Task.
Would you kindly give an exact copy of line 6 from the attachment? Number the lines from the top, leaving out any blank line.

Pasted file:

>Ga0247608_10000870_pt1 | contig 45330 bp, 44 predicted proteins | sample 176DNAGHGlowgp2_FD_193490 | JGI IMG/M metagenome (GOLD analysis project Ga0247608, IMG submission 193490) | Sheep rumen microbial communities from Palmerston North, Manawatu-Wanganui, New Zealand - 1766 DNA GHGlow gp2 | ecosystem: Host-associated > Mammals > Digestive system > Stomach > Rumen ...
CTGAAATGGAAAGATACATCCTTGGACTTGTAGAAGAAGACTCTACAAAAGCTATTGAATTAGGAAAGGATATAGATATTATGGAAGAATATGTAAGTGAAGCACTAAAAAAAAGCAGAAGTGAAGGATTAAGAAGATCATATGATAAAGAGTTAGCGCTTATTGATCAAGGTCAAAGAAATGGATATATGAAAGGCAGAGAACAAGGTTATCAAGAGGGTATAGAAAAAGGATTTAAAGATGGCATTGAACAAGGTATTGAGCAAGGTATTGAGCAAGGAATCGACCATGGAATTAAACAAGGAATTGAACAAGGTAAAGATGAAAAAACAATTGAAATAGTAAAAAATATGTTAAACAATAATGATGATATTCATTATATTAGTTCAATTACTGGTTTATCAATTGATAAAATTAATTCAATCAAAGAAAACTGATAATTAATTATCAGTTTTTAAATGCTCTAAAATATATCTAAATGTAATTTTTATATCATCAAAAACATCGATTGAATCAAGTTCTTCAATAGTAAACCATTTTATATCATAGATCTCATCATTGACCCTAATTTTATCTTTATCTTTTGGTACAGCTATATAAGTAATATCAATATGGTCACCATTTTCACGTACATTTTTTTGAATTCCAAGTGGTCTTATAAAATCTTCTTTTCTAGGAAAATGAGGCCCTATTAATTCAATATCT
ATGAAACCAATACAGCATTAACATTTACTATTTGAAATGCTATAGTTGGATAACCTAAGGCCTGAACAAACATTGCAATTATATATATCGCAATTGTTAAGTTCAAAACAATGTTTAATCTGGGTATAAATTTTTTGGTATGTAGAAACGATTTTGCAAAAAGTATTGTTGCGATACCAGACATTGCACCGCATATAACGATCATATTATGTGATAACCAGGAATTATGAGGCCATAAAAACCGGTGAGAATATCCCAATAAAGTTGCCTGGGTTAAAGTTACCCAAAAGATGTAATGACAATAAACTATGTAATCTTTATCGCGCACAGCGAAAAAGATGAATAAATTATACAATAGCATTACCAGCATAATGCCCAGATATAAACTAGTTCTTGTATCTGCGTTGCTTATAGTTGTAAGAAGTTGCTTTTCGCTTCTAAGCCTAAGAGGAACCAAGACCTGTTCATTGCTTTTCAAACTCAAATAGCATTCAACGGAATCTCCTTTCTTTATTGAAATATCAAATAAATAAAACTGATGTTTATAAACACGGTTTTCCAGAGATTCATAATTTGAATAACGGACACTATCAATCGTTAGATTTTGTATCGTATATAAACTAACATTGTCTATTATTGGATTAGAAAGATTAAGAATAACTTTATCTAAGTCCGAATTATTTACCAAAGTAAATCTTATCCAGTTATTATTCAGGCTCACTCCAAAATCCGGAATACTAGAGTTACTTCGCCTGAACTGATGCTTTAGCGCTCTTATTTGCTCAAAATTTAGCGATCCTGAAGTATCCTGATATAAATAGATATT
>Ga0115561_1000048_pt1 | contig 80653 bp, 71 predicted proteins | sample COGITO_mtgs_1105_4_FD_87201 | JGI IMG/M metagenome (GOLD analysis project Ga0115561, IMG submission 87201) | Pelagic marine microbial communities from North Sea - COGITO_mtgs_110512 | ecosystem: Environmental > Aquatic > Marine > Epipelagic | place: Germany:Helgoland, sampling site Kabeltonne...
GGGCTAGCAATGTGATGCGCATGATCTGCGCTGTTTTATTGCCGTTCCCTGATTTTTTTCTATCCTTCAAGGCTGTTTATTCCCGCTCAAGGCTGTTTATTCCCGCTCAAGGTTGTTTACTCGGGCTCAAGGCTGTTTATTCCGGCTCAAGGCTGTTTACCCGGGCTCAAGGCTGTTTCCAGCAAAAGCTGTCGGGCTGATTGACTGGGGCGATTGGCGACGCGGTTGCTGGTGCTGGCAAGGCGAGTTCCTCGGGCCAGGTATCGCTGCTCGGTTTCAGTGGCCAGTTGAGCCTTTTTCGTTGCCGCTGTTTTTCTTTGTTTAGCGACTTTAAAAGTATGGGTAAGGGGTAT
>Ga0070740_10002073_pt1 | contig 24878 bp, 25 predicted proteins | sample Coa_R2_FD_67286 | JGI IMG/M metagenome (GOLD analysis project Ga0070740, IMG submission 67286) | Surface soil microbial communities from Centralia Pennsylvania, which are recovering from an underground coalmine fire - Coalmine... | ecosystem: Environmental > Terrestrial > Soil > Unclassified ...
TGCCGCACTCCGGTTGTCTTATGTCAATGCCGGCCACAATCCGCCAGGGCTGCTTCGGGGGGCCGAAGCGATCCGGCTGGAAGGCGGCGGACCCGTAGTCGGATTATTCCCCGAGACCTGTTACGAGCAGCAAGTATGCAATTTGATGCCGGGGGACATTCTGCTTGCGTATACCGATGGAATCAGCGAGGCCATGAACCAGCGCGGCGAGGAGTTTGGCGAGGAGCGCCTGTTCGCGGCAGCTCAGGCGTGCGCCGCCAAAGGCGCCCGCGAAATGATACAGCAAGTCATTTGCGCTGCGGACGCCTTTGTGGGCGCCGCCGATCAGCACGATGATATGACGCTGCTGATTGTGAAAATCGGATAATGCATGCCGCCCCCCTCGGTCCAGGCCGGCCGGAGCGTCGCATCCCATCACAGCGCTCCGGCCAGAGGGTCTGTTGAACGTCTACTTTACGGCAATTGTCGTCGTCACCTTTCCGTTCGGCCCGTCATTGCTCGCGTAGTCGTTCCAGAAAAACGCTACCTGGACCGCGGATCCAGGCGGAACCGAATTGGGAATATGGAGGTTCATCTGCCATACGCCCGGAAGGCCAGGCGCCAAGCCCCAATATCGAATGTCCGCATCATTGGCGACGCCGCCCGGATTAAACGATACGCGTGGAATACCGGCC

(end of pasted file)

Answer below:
>Ga0070740_10002073_pt1 | contig 24878 bp, 25 predicted proteins | sample Coa_R2_FD_67286 | JGI IMG/M metagenome (GOLD analysis project Ga0070740, IMG submission 67286) | Surface soil microbial communities from Centralia Pennsylvania, which are recovering from an underground coalmine fire - Coalmine... | ecosystem: Environmental > Terrestrial > Soil > Unclassified ...